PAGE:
In Alzheimer's disease, the distribution of neurofibrillary tangles, a histological hallmark comprised of phosphorylated forms of the protein tau, follows a distinct pattern through anatomically connected brain regions. The well-documented correlation between the severity of tau pathology and disease progression implies a prion-like seeding and spreading mechanism for tau. Experimentally, this has been addressed in transgenic mice by the injection of protein lysates isolated from brains of transgenic mice or patients with tauopathies, including AD, that were shown to behave like seeds, accelerating tau pathology and tangle formation in predisposed mice...
October 4, 2016: Journal of Alzheimer's Disease: JAD
Qingwei Ruan, Grazia D'Onofrio, Daniele Sancarlo, Antonio Greco, Zhuowei Yu
Cognitive frailty (CF) overlaps with early neuropathological alterations associated with aging‑related major neurocognitive disorders, including Alzheimer's disease (AD). Fluid biomarkers for these pathological brain alterations allow for early diagnosis in the preclinical stages of AD, and for objective prognostic assessments in clinical intervention trials. These biomarkers may also be helpful in the screening of CF. The present study reviewed the literature and identified systematic reviews of cohort studies and other authoritative reports...
October 2016: Molecular Medicine Reports
Brian Spencer, Paula A Desplats, Cassia R Overk, Elvira Valera-Martin, Robert A Rissman, Chengbiao Wu, Michael Mante, Anthony Adame, Jazmin Florio, Edward Rockenstein, Eliezer Masliah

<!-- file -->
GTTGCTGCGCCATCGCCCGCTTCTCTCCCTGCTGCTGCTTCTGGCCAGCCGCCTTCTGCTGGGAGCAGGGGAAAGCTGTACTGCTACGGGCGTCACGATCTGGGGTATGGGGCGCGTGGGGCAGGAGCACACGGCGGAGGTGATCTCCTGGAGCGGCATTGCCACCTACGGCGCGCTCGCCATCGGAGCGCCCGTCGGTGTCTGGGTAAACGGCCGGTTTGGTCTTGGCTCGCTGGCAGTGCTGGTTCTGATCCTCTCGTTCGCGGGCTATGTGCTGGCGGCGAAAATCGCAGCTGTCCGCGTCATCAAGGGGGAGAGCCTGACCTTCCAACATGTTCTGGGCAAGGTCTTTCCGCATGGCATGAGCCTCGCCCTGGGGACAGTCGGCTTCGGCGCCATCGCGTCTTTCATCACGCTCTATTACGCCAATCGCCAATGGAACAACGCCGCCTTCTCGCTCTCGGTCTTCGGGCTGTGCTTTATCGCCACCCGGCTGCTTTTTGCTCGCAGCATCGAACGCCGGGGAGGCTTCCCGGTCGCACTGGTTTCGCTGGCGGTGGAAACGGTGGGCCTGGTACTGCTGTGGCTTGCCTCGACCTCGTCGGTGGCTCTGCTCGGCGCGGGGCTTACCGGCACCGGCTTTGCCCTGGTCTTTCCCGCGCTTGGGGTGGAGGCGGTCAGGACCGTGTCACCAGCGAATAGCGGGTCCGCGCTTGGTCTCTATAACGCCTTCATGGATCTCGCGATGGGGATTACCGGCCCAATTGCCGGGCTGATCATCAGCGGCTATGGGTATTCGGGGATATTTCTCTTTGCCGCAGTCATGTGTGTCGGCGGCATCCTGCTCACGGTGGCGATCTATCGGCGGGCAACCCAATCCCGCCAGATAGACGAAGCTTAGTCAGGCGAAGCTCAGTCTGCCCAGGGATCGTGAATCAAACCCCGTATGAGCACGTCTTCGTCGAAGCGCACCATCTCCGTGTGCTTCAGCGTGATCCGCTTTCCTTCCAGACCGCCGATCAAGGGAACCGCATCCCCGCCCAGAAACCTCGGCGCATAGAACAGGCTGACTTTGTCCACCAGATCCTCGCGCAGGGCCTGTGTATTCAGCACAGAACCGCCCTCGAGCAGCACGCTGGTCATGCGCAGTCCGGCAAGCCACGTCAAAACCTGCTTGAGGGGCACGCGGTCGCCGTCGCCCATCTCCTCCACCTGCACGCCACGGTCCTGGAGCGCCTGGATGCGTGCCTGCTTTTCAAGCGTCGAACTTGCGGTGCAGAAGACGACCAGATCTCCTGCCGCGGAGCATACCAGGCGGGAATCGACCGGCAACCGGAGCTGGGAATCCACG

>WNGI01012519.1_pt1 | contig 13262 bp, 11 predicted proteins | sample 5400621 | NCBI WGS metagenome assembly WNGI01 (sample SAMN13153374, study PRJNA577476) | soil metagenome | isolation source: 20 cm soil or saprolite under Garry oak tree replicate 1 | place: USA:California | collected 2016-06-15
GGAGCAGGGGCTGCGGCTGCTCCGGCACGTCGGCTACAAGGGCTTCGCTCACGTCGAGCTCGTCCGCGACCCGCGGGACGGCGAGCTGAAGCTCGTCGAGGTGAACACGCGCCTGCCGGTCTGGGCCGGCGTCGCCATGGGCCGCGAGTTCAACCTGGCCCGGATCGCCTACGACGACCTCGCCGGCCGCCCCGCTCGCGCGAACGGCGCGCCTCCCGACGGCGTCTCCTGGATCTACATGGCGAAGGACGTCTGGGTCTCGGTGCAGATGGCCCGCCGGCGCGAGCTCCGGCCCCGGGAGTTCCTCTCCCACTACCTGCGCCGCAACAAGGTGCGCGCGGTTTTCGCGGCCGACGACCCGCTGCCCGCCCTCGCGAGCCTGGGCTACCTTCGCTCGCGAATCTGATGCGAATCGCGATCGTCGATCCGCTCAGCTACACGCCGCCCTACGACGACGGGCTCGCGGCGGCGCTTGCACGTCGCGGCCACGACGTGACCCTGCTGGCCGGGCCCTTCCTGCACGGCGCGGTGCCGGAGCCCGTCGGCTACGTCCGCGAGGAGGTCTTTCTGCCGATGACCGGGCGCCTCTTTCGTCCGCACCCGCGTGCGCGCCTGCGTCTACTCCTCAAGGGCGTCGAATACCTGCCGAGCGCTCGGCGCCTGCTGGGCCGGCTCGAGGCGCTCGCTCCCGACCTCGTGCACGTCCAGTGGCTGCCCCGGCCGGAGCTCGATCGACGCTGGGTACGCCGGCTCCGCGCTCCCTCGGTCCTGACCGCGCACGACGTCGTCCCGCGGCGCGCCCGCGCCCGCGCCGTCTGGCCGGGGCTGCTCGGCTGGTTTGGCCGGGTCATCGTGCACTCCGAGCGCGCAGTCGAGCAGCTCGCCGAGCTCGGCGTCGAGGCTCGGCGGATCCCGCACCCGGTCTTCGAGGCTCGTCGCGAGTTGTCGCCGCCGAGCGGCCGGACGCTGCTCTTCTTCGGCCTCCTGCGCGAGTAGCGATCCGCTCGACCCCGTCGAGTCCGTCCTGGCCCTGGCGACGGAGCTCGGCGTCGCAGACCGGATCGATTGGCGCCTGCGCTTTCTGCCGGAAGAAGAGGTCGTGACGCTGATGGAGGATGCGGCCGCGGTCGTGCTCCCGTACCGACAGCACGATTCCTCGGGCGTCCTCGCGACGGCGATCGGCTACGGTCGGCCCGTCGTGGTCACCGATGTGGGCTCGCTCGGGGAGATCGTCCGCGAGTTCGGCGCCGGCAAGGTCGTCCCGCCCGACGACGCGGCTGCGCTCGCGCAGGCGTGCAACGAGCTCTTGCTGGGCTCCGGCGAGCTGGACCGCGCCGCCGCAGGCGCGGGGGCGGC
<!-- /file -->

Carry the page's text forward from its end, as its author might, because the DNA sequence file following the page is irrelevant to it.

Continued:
UNLABELLED: Alzheimer's disease (AD) is characterized by the progressive accumulation of amyloid β (Aβ) and microtubule associate protein tau, leading to the selective degeneration of neurons in the neocortex, limbic system, and nucleus basalis, among others. Recent studies have shown that α-synuclein (α-syn) also accumulates in the brains of patients with AD and interacts with Aβ and tau, forming toxic hetero-oligomers. Although the involvement of α-syn has been investigated extensively in Lewy body disease, less is known about the role of this synaptic protein in AD...
July 27, 2016: Journal of Neuroscience: the Official Journal of the Society for Neuroscience
Farzad Mokhtari, Gholamhossein Riazi, Saeed Balalaie, Reza Khodarahmi, Saeed Karima, Azam Hemati, Bahram Bolouri, Fatemeh Hedayati Katouli, Esmat Fathi
No abstract text is available yet for this article.